The Case for Subsidiarity as a Constitutional Principle in New Zealand

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dc.contributor.advisor Bosselmann, K en
dc.contributor.advisor van den Belt, M en
dc.contributor.author Gussen, Benjamen en
dc.date.accessioned 2015-07-08T22:30:32Z en
dc.date.issued 2015 en
dc.identifier.citation 2015 en
dc.identifier.uri http://hdl.handle.net/2292/26193 en
dc.description.abstract This doctoral thesis uses historical analysis, constitutional economics, and complexity theory to furnish positive and normative arguments for subsidiarity as a constitutional principle in New Zealand. The principle of subsidiarity is the hypostasis of the Treaty of Waitangi, both in its English and Māori texts. It is also evident in the thinking behind the New Zealand Constitution Acts of 1846 and 1852. This constitutional tradition has been occulted since the abolition of the New Zealand provincial system in 1876. Constitutional economics suggests an optimal limit to jurisdictional footprints (territories). This entails preference for political orders where sovereignty is shared between different cities rather states where capital cities dominate. The resuscitation of subsidiarity as a foundational element of our constitution holds the key to economic prosperity in a globalising world. Moreover, insights from complexity theory suggest that sustainability is a response to the ‘problem of scale’. It is a fitness trait that prevents highly complex systems from collapsing. The nation state is a highly complex system within which cities function as ‘attractors’. The collapse of such systems would ensue if there were strong coupling between attractors. Such coupling obtains under legal monism. Only subsidiarity can make this eventuality improbable. Understanding the ‘emergent properties’ of sustainability and the ‘selforganizing’ properties of subsidiarity entails a shift in policy emphasis towards the latter. The thesis recommends changes to the Constitution Act 1986 to reinstitute subsidiarity as a constitutional principle. New Zealand cities, in particular the Auckland supercity, would benefit from wider local autonomy under this vision. Nevertheless, constitutional change will have to start with public opinion, especially in relation to subsidiarity and its role in shaping the relationship between cities and the central government. en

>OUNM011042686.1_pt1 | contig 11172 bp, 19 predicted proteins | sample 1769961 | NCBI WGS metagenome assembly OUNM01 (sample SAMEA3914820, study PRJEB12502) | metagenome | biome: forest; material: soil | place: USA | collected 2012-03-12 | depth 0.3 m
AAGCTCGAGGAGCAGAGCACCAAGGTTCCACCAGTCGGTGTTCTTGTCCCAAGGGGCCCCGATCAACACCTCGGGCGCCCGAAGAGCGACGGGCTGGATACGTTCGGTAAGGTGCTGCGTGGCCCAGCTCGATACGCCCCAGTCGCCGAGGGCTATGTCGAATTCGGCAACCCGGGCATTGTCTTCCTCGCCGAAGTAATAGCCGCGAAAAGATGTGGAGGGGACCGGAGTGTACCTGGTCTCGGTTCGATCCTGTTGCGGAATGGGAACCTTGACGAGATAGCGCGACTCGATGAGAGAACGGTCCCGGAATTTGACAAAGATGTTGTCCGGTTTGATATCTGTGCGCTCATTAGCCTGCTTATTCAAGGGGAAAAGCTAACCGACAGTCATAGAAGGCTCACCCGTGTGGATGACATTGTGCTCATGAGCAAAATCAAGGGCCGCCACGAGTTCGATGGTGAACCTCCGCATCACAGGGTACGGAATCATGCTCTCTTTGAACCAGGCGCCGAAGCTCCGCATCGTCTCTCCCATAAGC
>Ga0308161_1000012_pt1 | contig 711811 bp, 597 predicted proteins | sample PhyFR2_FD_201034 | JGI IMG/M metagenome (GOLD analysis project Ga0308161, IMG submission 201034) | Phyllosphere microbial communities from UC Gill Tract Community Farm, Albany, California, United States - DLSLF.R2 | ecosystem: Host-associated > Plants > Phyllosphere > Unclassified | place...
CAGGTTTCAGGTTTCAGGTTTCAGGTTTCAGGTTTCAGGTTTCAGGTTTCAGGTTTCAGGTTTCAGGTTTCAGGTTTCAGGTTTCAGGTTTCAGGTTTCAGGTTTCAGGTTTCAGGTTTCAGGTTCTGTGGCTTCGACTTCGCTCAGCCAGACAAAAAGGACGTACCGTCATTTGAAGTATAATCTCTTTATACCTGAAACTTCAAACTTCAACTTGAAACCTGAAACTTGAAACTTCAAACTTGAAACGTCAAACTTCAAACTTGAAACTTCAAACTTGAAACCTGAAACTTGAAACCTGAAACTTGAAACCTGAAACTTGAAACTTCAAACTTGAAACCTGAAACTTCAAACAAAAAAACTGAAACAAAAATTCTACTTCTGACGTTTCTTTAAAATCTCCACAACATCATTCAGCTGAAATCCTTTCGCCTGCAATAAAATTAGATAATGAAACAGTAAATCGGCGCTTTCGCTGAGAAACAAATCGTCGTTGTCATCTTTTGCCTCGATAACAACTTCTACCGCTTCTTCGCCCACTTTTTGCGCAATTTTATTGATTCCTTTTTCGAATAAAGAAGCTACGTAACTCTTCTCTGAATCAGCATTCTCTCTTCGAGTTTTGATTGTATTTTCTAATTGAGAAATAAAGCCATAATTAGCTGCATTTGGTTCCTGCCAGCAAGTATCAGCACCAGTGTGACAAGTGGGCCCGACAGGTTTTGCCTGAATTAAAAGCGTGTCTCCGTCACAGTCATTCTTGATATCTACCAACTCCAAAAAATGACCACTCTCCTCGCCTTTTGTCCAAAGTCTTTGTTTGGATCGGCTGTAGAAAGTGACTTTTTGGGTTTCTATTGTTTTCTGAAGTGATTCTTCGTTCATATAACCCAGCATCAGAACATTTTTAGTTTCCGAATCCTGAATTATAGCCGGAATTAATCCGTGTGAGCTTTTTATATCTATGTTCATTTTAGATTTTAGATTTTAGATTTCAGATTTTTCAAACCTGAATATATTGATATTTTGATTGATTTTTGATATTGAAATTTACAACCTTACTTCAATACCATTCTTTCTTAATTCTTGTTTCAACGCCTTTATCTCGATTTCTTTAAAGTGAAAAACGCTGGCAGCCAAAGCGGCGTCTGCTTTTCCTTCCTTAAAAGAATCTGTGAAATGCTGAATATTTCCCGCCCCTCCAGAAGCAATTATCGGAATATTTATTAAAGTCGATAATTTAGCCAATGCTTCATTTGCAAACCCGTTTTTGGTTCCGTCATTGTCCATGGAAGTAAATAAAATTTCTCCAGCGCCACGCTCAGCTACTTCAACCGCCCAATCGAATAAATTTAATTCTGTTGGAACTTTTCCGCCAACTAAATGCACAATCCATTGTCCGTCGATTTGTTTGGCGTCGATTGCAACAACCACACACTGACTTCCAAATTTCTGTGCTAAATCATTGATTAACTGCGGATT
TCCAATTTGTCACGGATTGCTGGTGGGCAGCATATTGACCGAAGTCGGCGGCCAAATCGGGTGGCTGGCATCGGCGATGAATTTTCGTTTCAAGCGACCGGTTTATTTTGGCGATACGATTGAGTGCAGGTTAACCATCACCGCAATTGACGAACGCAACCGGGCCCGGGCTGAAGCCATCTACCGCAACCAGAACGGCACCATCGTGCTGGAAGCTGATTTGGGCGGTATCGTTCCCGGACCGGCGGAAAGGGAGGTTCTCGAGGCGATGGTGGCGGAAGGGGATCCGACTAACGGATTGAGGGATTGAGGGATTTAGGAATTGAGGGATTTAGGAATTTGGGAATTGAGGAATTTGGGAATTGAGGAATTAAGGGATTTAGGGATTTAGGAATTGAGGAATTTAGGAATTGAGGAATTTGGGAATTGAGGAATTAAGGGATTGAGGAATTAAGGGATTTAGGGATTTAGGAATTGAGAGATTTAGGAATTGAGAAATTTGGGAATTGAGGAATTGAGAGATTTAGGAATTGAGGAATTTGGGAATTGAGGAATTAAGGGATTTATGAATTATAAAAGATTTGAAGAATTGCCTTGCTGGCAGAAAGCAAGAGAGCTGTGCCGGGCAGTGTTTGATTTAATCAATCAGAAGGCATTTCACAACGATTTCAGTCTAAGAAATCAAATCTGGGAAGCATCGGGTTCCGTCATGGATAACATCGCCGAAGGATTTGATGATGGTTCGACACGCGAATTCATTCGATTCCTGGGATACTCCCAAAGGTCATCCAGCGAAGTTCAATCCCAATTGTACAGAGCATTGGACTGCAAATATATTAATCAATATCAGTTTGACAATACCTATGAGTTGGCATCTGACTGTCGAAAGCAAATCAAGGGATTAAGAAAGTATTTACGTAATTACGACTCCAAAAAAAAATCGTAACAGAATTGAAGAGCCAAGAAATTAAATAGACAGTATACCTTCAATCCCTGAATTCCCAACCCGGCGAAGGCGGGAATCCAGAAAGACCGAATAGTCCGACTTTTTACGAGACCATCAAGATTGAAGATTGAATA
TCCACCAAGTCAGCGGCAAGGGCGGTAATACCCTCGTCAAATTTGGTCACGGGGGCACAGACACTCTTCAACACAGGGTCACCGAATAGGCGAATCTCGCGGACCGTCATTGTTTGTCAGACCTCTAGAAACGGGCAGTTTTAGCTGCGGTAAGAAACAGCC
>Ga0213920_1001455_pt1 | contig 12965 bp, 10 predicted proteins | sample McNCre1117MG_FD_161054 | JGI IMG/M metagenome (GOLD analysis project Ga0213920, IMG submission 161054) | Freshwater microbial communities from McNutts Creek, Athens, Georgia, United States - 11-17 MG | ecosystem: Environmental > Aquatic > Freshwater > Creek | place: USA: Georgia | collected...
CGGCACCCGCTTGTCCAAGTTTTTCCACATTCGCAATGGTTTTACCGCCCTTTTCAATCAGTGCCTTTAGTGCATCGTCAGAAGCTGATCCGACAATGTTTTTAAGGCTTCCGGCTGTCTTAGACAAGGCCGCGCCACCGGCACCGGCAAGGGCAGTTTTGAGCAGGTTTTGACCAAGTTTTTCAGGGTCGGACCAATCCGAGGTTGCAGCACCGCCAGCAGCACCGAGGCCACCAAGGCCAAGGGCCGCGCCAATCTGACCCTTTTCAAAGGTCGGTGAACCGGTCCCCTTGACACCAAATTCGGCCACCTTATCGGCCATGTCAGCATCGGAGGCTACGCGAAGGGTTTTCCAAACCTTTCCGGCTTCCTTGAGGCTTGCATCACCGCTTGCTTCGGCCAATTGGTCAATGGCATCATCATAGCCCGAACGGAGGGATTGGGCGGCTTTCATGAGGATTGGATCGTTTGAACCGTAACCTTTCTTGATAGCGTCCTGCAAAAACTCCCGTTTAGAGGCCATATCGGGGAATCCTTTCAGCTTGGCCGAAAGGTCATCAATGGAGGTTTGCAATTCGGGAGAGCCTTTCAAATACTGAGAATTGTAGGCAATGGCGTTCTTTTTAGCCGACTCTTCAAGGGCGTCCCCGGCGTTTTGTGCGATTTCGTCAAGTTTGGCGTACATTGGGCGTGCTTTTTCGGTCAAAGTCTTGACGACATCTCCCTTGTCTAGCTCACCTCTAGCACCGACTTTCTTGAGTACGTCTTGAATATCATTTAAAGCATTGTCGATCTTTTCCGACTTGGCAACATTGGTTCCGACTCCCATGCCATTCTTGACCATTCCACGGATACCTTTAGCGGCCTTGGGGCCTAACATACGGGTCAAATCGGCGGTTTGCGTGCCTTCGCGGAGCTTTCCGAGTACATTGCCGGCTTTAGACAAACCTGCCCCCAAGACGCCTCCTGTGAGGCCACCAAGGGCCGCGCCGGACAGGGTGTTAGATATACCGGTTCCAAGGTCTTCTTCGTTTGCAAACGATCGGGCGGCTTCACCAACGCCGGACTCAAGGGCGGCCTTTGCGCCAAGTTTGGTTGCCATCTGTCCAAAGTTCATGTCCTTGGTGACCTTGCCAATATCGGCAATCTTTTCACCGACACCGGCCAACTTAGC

dc.publisher ResearchSpace@Auckland en
dc.relation.ispartof PhD Thesis - University of Auckland en
dc.relation.isreferencedby UoA99264808610402091 en
dc.rights Items in ResearchSpace are protected by copyright, with all rights reserved, unless otherwise indicated. Previously published items are made available in accordance with the copyright policy of the publisher. en
dc.rights.uri https://researchspace.auckland.ac.nz/docs/uoa-docs/rights.htm en
dc.rights.uri http://creativecommons.org/licenses/by-nc-sa/3.0/nz/ en
dc.title The Case for Subsidiarity as a Constitutional Principle in New Zealand en
dc.type Thesis en
thesis.degree.discipline Law en
thesis.degree.grantor The University of Auckland en
thesis.degree.level Doctoral en
thesis.degree.name PhD en
dc.rights.holder Copyright: The Author en
dc.rights.accessrights http://purl.org/eprint/accessRights/OpenAccess en
pubs.elements-id 489803 en
pubs.record-created-at-source-date 2015-07-09 en


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http://creativecommons.org/licenses/by-nc-sa/3.0/nz/ Except where otherwise noted, this item's license is described as http://creativecommons.org/licenses/by-nc-sa/3.0/nz/

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